Slack patches Windows app bug that could've been used for spying

[Original Post] Image: Chesnot/Getty Images Michael Kan for PCMag 2019-05-17 20:54:44 UTC Follow @https://twitter.com/PCMag PCMag.com is a leading authority on technology, delivering Labs-based, independent reviews of the latest products and services. Our expert industry analysis and practical solutions help you make better buying decisions and get more from technology. A security researcher has uncovered a […]

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[Original Post]
Image: Chesnot/Getty Images

PCMag.com is a leading authority on technology, delivering Labs-based, independent reviews of the latest products and services. Our expert industry analysis and practical solutions help you make better buying decisions and get more from technology.

A security researcher has uncovered a flaw in Slack that could’ve been exploited to steal files over the business messaging app and potentially spread malware.

The flaw involves Slack’s Windows desktop app, and how it can automatically send downloaded files to a certain destination—whether it be on your PC or to an online storage server. You can set a download location in the app’s preferences section. However, David Wells, a researcher at the security firm Tenable, noticed there’s another way to configure the option: Via a special link.

“Crafting a link like ‘slack://settings/?update={‘PrefSSBFileDownloadPath’:<pathHere>’}’ would change the default download location if clicked,” Wells wrote in a blog post on the vulnerability.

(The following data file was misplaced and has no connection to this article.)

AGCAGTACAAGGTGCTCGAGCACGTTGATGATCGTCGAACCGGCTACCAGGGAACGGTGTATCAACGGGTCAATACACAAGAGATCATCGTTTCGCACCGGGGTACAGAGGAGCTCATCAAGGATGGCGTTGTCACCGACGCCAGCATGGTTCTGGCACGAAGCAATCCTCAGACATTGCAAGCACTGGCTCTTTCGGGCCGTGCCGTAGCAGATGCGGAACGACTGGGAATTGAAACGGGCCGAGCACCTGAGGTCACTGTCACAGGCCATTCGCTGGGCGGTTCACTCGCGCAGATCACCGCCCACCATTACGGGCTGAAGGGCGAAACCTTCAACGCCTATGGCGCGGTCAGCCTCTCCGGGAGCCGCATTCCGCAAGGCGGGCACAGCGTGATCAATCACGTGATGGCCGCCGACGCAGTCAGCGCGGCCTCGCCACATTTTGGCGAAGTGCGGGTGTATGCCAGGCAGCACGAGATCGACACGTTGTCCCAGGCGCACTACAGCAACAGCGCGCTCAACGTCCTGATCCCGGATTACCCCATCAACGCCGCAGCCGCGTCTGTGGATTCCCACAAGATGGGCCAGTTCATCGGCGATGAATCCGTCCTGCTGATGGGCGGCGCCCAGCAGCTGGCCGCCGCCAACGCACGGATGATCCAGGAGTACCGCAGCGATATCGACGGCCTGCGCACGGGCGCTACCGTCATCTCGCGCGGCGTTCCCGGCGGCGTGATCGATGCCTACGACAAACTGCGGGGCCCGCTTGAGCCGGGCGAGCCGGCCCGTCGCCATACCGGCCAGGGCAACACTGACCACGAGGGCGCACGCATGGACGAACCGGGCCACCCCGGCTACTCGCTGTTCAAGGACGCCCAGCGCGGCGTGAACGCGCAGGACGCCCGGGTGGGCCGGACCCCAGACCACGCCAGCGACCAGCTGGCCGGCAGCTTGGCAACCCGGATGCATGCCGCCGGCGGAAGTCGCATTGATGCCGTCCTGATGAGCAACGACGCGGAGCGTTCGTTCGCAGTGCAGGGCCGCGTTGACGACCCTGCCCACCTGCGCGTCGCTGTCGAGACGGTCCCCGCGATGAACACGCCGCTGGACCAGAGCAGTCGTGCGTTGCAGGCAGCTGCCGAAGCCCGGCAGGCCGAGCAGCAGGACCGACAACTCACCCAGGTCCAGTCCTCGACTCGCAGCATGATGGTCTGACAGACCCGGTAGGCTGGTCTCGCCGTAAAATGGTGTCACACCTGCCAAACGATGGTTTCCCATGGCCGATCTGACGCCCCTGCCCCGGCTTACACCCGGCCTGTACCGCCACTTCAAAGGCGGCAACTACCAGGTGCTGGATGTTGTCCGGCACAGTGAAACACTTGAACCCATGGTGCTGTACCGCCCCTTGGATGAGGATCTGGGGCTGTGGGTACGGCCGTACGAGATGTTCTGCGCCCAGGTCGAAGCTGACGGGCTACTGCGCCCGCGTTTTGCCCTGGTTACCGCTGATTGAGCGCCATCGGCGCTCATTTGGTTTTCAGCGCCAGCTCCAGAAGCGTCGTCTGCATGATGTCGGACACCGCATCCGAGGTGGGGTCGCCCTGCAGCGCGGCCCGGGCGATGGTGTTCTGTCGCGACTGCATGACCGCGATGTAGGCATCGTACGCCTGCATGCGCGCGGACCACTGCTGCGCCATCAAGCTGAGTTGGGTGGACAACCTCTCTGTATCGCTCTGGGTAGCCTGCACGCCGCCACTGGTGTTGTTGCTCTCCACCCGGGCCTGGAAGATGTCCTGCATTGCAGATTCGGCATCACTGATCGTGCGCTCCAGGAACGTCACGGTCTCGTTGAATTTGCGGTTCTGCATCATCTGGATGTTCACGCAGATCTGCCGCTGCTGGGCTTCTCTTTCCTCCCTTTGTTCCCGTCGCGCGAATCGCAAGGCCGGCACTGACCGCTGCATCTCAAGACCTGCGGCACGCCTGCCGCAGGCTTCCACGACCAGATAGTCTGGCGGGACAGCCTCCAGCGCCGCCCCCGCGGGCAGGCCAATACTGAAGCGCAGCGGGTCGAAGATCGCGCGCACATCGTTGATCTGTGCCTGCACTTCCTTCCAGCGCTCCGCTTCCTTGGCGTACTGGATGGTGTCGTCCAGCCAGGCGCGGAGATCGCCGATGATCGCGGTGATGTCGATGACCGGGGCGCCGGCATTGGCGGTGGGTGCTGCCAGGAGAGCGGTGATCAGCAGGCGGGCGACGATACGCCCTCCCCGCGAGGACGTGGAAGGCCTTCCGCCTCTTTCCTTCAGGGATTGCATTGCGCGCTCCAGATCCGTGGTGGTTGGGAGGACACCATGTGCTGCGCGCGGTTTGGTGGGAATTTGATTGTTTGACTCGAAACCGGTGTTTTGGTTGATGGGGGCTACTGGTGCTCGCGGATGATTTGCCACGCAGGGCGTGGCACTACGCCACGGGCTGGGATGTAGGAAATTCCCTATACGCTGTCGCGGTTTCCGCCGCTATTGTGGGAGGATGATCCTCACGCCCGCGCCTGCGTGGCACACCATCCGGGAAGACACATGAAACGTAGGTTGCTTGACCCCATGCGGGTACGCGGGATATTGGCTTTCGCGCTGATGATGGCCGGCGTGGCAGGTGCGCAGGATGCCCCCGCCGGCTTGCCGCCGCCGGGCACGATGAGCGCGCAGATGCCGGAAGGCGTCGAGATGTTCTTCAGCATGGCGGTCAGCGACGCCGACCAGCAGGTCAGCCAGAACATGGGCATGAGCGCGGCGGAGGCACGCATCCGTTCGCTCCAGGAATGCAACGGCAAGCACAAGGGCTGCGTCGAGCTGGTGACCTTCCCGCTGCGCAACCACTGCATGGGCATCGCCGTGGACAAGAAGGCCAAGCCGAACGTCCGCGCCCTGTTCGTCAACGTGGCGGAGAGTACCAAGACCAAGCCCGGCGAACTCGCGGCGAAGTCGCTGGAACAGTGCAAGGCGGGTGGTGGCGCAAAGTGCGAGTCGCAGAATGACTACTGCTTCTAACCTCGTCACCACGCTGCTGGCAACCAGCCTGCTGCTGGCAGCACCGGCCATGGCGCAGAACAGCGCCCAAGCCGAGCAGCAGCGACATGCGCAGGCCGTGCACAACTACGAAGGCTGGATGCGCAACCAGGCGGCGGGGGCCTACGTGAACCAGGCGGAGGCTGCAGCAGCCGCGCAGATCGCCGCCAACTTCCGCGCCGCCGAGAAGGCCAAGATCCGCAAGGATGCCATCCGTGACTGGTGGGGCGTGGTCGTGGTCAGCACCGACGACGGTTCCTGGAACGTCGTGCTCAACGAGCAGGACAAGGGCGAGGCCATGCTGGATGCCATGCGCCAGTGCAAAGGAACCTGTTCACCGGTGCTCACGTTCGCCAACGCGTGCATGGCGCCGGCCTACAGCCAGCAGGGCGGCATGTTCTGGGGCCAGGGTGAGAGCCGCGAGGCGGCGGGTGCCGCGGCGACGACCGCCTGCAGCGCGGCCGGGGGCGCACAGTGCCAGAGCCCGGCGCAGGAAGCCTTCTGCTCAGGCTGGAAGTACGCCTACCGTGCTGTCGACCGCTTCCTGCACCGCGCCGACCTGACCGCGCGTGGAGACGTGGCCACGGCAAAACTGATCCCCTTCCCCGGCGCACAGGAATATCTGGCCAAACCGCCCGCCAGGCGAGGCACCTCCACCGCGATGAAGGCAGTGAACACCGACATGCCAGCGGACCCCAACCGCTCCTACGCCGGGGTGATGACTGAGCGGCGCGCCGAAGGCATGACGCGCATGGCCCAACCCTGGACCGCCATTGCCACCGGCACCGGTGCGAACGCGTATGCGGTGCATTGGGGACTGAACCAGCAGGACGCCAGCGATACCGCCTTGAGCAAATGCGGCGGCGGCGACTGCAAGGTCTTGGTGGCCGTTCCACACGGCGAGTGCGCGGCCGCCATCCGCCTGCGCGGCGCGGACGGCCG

Wells realized the same function could be abused. Imagine a hacker using the links to secretly reconfigure a Slack desktop app to send all downloaded files to an outside server. “Using this attack vector, an insider could exploit this vulnerability for corporate espionage, manipulation, or to gain access to documents outside of their purview,” Well’s security firm Tenable said in a separate report.

Image: david wells / medium / screenshot

The vulnerability can also pave the way for potential malware infections. Any downloaded files sent to the hacker-controller server can be altered and booby-trapped to include malicious code. The attack will commence once the victim opens the file on the Slack desktop app.

The main obstacle of carrying out this attack is circulating the hacker-created links to people on Slack, which keeps its channels private to paying clients and their companies. To pull this off, Wells noticed how Slack channels can be configured to subscribe to RSS feeds, including threads on Reddit.

“I could make a post to a very popular Reddit community that Slack users around the world are subscribed to,” Wells said. The hacker-created link will then populate inside the Slack channel and possibly attract some clicks.

“This technique could be unmasked by savvy Slack users, however if decades of phishing campaigns have taught us anything, it’s that users click links, and when leveraged through an untrusted RSS feed, the impact can get much more interesting,” he added.

Slack has patched the flaw in version 3.4.0 of the Windows desktop app. “We investigated and found no indication that this vulnerability was ever utilized, nor reports that our users were impacted,” the company said in an email.

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This article originally published at PCMag here

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